Building a force of multi-capable Airmen

  • Published
  • By Airman 1st Class Tiffany Del Oso
  • 325th Fighter Wing Public Affairs

As the 325th Fighter Wing continues to evolve into the Department of Defense’s first “Installation of the Future” and prepares to integrate into Air Combat Command’s Air Force Force Generation model operations, the need for manpower across the installation continues to increase.

Training for the Wing Augmentation Program resumed for the first time since 2018 this year, so far producing 43 multi-capable Airmen from across the base who are now prepped and ready to post alongside 325th Security Forces Squadron defenders in support of the Installation Integrated Defense Plan.

“Because of the rebuild and the growing installation, there are more posts that have to be manned,” explained Tech. Sgt. Joshua Goudy, 325th SFS noncommissioned officer in charge of training. “[The Wing Augmentation Program] allows us to incorporate an appropriate work/rest cycle for our defenders while simultaneously training a force of multi-capable Airmen.”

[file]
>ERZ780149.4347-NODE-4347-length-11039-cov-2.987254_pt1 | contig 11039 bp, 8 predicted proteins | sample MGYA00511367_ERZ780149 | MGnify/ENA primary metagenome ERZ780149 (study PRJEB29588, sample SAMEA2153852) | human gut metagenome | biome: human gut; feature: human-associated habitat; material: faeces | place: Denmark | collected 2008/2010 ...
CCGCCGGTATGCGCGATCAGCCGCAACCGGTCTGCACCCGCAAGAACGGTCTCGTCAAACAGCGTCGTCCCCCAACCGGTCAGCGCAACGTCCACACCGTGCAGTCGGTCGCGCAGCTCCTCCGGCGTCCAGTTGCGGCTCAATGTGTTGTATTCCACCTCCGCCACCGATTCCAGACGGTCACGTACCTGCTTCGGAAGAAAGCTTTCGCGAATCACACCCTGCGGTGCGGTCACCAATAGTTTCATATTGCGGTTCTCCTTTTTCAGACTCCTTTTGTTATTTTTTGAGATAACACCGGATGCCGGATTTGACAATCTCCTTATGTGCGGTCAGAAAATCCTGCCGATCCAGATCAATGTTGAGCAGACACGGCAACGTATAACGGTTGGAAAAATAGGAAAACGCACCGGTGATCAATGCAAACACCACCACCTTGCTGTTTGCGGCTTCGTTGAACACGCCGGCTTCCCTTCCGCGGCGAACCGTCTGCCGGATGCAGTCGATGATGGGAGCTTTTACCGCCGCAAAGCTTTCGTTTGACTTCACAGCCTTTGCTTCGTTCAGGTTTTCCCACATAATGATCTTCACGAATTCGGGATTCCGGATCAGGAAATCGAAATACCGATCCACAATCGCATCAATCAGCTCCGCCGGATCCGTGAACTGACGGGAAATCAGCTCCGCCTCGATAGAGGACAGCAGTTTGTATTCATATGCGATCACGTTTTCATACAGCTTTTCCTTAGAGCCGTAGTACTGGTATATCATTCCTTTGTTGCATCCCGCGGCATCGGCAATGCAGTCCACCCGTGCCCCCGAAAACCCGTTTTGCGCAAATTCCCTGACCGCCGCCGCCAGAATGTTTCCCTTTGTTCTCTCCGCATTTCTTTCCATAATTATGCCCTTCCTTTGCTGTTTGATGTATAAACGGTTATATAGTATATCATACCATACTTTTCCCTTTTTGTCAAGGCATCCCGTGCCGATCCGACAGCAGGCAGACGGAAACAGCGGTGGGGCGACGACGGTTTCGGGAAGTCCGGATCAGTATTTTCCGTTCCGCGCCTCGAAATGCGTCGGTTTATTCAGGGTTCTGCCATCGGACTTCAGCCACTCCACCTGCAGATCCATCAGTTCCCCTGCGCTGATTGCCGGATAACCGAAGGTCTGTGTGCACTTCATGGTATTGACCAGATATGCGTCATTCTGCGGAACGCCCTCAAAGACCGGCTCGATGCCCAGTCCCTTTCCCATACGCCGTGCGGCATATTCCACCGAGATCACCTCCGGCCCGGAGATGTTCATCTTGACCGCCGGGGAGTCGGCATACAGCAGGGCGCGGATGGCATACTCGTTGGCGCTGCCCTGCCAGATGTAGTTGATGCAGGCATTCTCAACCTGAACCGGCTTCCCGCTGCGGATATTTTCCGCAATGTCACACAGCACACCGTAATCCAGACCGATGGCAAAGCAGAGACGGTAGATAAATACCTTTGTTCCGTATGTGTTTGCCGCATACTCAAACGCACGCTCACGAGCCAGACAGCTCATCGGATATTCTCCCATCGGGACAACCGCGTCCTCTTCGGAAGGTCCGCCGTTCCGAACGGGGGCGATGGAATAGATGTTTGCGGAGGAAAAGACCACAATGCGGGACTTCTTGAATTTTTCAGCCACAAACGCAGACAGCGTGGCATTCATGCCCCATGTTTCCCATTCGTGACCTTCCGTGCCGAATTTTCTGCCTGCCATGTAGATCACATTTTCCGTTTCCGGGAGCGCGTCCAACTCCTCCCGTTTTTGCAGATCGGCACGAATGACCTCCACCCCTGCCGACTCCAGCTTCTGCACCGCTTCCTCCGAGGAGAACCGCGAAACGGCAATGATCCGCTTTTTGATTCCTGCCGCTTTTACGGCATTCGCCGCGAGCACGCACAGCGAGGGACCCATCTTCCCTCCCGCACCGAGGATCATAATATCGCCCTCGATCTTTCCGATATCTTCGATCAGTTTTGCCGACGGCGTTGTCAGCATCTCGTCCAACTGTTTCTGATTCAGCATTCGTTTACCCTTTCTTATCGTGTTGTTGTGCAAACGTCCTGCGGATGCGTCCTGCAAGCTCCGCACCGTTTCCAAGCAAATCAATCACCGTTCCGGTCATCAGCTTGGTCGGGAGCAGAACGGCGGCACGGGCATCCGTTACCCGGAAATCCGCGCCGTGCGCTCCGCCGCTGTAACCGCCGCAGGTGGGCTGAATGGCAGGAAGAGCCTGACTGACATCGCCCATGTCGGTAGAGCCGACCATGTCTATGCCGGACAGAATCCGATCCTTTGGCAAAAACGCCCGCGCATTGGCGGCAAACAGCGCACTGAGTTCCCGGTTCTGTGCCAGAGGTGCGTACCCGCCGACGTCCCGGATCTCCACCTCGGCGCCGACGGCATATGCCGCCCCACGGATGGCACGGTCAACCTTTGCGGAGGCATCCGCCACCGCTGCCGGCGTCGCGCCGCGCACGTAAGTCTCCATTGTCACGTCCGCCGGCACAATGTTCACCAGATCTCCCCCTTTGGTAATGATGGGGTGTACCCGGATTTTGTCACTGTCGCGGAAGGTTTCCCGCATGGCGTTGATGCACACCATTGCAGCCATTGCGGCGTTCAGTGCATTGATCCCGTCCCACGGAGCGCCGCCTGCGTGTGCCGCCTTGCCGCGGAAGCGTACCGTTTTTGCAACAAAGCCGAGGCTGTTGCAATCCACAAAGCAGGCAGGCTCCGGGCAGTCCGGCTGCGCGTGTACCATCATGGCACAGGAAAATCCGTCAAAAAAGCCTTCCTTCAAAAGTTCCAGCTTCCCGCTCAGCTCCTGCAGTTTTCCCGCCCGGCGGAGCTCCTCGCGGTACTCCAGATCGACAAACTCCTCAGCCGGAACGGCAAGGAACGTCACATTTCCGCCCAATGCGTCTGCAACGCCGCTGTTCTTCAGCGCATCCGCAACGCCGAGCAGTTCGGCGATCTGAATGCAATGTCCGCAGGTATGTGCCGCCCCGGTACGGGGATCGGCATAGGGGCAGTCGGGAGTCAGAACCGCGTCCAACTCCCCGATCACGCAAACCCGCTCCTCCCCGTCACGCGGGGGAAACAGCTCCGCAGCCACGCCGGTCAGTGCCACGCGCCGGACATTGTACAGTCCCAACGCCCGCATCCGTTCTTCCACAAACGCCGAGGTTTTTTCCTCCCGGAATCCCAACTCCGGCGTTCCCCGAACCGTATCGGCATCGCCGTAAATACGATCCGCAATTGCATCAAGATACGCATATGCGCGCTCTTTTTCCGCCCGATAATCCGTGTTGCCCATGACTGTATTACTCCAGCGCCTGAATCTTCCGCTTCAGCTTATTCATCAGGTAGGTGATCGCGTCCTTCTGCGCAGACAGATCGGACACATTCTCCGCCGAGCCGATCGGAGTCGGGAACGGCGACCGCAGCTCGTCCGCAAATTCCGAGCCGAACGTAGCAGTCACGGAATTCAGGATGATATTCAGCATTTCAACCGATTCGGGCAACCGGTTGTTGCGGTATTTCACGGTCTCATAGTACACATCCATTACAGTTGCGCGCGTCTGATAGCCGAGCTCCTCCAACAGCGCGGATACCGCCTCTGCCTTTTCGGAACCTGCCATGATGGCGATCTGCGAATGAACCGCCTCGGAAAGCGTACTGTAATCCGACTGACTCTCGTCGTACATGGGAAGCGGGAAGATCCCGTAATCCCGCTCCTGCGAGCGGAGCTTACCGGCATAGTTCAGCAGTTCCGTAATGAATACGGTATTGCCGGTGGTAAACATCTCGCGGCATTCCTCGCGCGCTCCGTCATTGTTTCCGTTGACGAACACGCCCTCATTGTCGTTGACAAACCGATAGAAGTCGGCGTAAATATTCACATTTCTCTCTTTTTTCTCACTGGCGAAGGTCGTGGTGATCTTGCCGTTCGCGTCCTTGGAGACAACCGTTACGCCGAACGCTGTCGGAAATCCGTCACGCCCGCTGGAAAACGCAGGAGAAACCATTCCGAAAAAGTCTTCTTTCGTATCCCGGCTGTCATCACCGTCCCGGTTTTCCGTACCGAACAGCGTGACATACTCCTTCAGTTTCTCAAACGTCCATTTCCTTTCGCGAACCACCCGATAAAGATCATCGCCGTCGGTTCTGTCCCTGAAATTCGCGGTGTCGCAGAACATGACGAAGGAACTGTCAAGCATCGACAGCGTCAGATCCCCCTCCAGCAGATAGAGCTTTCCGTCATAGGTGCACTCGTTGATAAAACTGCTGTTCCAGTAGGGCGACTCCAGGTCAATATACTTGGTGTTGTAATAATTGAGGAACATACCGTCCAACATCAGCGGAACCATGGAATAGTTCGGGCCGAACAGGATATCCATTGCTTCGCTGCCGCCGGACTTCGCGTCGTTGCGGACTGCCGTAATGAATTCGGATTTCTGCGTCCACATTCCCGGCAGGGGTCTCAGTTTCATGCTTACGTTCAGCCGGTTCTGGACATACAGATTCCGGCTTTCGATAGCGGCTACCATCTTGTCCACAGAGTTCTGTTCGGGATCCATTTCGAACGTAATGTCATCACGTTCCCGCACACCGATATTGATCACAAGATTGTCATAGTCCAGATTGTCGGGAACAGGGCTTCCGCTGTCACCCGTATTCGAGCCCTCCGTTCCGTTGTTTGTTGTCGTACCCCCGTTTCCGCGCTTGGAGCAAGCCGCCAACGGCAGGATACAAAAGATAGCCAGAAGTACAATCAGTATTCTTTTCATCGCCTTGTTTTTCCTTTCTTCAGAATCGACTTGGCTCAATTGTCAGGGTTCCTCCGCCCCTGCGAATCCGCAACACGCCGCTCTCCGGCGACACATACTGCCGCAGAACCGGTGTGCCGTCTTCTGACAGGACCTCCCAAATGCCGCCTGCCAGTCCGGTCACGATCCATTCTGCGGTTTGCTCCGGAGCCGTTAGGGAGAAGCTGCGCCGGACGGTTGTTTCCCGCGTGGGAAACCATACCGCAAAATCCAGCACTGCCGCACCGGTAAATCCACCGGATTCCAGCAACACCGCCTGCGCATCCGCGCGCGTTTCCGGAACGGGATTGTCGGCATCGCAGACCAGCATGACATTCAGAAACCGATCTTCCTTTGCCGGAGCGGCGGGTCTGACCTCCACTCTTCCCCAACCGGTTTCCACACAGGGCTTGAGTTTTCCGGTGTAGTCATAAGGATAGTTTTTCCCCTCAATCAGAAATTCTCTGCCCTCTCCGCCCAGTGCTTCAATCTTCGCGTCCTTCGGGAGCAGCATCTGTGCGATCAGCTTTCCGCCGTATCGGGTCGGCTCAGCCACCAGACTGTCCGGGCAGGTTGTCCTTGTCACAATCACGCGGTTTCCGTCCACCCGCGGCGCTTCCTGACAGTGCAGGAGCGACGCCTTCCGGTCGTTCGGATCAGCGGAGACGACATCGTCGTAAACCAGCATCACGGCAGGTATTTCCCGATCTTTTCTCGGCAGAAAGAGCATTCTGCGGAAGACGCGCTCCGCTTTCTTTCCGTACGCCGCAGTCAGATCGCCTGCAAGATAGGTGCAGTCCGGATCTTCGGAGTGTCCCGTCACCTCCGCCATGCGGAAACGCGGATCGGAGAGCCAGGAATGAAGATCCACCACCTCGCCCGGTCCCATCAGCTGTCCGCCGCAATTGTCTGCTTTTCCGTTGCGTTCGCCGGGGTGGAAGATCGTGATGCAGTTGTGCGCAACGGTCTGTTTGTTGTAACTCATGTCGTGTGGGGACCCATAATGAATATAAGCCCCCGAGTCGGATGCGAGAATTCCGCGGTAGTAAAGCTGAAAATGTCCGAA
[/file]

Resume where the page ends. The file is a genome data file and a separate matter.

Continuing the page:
Tyndall’s augmentation program is a five-day course where students are given foundational training, qualifying them to protect the base and its assets. The course includes security forces mission essential tests, use of force, combative and baton training, and M18 pistol and M4 carbine qualifications.

“The use of force training was probably the most important to me,” said Staff Sgt. Blaine Redman, 801st Rapid Engineer Deployable Heavy Operational Repair Squadron Engineers Training Squadron power production contingency instructor. “It shows you just how stressful it is to be a defender. You always want to be able to go home at night, but sometimes you’re dealing with the worst in people and being able to decide what use of force to use for every situation can be difficult.”

The program provides Airmen from across the installation an opportunity to step into the boots of another Airman and gain an understanding and appreciation for the roles that defenders play across the Air Force.

“I’d recommend Airmen to volunteer for the program if they want to get out and see something different,” said Airman Nicholas Phillips, 325th Maintenance Squadron aerospace ground equipment apprentice. 

The 325th SFS has hosted four courses this year and plans to continue with one course every quarter with a goal of at least 45 trained augmentees across the installation.

“Integrated defense is a team sport and we need everyone to work together,” said Maj. Jordan Criss, 325th SFS commander. “The first step in the fight is understanding how to shoot, move and communicate as a collective ground fighting force in order to protect our aircraft at their most vulnerable point, before and after they [go airborne] .”